China officially acknowledged Wednesday that it is rebuilding an aircraft carrier bought more than a decade ago, but says the refurbished ship will be used only for research and training _ a strong indication it plans to build carriers of its own.
Defense Ministry spokesman Geng Yansheng's comments appeared to indicate China has no plans to deploy the restored carrier as part of a battlegroup, but will use it instead as a blueprint for indigenous flattops.
The remarks were a step toward clarifying China's carrier ambitions that have sparked concern among neighbors amid heightened tensions over territorial disputes around Taiwan and in the South China Sea.
Geng told reporters that work was under way on refitting an old carrier, a reference to the Varyag, whose stripped-down hull was towed from Ukraine in 1998 and has been under reconstruction for the best part of a decade.
"Building an aircraft carrier is extremely complex and at present we are using a scrapped aircraft carrier platform to carry out refurbishment for the purposes of technological research, experiments and training," Geng said at a month-end news conference.
Although widely known for years, China has only recently acknowledged work was proceeding at the northern port of Dalian. Chief of Staff Chen Bingde was quoted by a Hong Kong newspaper in June as saying the carrier was being outfitted, but did not give a timetable for its completion.
Other reports say sea trials for the carrier could begin as early as this summer, which could aggravate neighbors amid recent run-ins with Chinese vessels in disputed, potentially oil- and gas-rich waters of the South China Sea.
Defense experts say up to four carriers are planned in all, with preparations under way at a Shanghai shipyard.
"They are indirectly telling us that China will be building its own carriers," said Andrei Chang, a leading expert on the People's Liberation Army and editor of Kanwa Asian Defense magazine.
Work on China's own flattops would begin "very, very soon," Chang said, adding they would likely be near copies of the Varyag. Chang said he learned during a recent trip to Eastern Europe that a large number of Ukrainian naval engineers were preparing to leave for China in September, apparently to help with carrier building.
At the same time, Chang said China has been working on a carrier-based fighter derived from the Russian Su-33, dubbed the J-15, and is planning to use its JL-9 jet trainer to bring pilots up to speed for carrier landings and take offs.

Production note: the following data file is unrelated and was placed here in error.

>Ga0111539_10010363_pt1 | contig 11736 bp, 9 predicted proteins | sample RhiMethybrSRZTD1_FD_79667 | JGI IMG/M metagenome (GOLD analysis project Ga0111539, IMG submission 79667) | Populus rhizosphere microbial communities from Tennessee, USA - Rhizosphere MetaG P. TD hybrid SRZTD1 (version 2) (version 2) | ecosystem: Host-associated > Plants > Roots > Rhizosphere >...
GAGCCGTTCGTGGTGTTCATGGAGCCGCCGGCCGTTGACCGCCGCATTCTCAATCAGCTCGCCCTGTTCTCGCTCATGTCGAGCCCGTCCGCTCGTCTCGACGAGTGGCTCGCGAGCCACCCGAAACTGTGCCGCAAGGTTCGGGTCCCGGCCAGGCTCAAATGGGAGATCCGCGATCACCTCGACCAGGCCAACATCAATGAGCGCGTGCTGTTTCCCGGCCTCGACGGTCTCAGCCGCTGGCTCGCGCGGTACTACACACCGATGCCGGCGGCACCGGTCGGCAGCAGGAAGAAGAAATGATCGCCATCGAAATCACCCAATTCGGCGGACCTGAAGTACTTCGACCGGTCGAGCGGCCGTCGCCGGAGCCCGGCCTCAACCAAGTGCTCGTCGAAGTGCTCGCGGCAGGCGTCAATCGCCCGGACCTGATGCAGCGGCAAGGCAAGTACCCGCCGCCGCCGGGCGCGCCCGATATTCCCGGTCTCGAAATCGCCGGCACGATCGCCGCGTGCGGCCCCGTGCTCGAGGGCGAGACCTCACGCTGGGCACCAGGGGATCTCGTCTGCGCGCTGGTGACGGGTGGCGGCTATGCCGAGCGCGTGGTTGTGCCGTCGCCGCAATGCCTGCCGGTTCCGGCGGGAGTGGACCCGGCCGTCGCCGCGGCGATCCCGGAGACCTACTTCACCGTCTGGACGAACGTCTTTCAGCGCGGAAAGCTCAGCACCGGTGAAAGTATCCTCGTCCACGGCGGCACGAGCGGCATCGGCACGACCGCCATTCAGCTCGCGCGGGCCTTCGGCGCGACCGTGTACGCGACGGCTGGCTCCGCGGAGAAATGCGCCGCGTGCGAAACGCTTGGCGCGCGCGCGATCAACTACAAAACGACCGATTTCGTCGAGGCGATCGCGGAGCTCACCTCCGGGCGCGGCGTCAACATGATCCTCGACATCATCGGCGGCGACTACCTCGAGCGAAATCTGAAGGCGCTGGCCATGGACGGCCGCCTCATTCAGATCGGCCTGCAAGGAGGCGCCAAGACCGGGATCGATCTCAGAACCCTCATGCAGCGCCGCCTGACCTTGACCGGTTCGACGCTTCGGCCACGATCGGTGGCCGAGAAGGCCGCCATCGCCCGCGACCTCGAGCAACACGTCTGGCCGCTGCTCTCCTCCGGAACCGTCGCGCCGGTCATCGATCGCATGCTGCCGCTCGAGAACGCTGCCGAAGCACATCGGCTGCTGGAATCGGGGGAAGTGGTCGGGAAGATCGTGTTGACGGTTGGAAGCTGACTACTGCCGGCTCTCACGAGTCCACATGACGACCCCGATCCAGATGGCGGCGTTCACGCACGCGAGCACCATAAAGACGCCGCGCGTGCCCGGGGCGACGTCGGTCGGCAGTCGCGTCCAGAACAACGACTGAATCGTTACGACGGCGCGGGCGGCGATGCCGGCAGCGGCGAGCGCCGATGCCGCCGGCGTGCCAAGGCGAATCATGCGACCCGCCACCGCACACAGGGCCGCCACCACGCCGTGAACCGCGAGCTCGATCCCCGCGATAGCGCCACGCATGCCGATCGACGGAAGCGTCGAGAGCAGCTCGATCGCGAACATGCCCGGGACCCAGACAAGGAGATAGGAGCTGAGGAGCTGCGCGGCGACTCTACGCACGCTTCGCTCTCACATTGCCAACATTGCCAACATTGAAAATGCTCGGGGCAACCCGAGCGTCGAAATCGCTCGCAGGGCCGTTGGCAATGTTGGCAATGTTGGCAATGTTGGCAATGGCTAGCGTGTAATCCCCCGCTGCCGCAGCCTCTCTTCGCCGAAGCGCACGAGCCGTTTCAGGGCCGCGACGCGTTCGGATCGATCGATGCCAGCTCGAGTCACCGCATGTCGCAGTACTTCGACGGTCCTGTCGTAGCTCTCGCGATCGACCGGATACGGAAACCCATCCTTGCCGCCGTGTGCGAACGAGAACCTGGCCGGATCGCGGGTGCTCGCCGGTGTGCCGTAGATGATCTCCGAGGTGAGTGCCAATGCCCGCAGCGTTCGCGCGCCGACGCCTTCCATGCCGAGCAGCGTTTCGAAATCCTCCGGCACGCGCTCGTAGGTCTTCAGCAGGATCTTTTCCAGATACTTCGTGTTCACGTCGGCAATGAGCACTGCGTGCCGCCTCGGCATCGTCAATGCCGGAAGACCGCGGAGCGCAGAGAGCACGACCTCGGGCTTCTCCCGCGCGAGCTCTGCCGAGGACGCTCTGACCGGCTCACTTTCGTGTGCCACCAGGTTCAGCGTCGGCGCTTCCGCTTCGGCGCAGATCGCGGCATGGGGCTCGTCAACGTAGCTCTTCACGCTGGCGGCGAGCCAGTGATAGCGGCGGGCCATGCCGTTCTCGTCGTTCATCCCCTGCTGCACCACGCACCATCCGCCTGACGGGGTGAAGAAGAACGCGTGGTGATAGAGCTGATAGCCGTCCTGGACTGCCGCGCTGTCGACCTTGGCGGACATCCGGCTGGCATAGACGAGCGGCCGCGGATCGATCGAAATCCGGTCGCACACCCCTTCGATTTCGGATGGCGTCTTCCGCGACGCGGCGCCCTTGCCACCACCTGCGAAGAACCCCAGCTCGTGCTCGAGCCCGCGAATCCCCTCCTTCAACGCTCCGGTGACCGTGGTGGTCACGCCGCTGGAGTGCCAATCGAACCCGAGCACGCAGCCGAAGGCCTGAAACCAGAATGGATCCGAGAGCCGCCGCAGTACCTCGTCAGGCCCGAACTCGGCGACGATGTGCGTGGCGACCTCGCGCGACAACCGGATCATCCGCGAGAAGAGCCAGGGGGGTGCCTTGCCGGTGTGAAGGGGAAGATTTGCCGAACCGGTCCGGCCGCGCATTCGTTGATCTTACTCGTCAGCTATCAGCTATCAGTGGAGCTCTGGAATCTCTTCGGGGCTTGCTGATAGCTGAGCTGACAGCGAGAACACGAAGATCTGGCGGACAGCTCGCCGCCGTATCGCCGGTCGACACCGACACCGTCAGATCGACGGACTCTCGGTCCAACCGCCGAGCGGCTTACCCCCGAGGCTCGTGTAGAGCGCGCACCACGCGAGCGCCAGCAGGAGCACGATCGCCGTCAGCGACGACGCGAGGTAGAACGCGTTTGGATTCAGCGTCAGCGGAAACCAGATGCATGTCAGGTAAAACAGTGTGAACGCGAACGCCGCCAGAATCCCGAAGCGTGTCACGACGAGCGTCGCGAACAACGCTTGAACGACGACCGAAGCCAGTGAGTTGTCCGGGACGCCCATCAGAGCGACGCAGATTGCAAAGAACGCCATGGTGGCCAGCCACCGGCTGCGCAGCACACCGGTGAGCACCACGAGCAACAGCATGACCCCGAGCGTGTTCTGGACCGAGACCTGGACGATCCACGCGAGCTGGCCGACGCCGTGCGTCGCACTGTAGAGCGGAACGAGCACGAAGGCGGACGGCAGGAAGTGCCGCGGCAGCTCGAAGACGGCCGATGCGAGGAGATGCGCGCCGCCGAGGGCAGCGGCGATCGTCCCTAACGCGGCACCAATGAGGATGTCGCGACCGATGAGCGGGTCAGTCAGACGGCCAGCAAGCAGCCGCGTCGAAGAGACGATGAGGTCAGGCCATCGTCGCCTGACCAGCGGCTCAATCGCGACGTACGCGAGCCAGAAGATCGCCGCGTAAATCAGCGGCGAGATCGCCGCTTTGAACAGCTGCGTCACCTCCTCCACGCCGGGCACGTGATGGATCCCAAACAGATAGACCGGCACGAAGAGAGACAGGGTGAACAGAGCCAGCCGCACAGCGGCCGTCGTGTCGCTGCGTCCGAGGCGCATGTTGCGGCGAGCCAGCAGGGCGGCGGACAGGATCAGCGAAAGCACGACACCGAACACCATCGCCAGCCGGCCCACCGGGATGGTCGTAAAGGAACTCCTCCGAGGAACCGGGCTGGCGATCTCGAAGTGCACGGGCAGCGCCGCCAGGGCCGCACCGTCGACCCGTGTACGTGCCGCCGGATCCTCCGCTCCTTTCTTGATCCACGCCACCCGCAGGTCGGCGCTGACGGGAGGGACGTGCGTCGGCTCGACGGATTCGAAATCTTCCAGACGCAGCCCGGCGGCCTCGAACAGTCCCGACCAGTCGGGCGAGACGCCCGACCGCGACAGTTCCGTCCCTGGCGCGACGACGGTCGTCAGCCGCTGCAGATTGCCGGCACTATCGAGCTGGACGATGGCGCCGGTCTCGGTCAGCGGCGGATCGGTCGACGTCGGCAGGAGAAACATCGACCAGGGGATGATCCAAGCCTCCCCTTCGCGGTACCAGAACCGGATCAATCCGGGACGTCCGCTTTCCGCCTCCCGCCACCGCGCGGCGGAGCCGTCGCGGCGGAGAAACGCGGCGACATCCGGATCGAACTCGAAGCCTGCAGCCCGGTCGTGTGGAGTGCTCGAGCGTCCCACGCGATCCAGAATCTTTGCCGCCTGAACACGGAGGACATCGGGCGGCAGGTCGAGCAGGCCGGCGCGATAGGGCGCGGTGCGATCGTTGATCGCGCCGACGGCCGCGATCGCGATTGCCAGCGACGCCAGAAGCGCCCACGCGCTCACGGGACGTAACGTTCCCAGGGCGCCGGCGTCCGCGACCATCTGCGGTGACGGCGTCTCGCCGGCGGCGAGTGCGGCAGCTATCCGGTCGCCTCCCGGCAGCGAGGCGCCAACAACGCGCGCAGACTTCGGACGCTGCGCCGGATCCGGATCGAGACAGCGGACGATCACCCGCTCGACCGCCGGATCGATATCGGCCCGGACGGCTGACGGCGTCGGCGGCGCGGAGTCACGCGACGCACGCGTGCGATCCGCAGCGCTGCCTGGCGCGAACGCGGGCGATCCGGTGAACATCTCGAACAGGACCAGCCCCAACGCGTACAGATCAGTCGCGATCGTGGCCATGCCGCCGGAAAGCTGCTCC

Chang said the announcement had been carefully planned in advance in an attempt to clear the air amid swelling online discussion of the carrier and speculation over its future role.
Following the announcement, which was posted to the Defense Ministry's website, state broadcaster CCTV ran more than an hour of prepared coverage showing footage of the carrier and interviews with defense experts echoing the official line that it was purely for defensive purposes.
Activity aboard the ship has picked up in recent weeks, with photos on military enthusiast websites showing workers removing heavy equipment from its sloped flight deck. However, crucial equipment such as high frequency antennae and arresting cables have yet to be installed and final stability tests must be conducted before it can head out to sea.
Yet to be officially renamed, the carrier was bought as an empty shell without engines, weapons systems, or other crucial equipment. The Chinese buyers at the time said they were buying it to use as a floating casino, only for it to turn up later in Dalian.
China's moves toward deploying a carrier or carriers raises the stakes for Washington, long the pre-eminent naval power in Asia, and jangles the nerves of China's neighbors upset over Beijing's more assertive posture in enforcing claims to disputed territories.
Over the past year, China has seen a flare-up in territorial spats with Japan, the Philippines and Vietnam and seen its relations strained with South Korea _ all of which have turned to Washington for support.
Chinese commentators have sought to allay those fears by pointing out that other Asian nations, including India and Thailand, already possess carriers and that China needs them to protect its vast coastline, trade routes and other oceanic interests.
"We will stick to our defensive policy and simply having this platform or any number of carriers won't change that. Conflicts will still be resolved peacefully," Academy of Military Science researcher Du Wenlong said.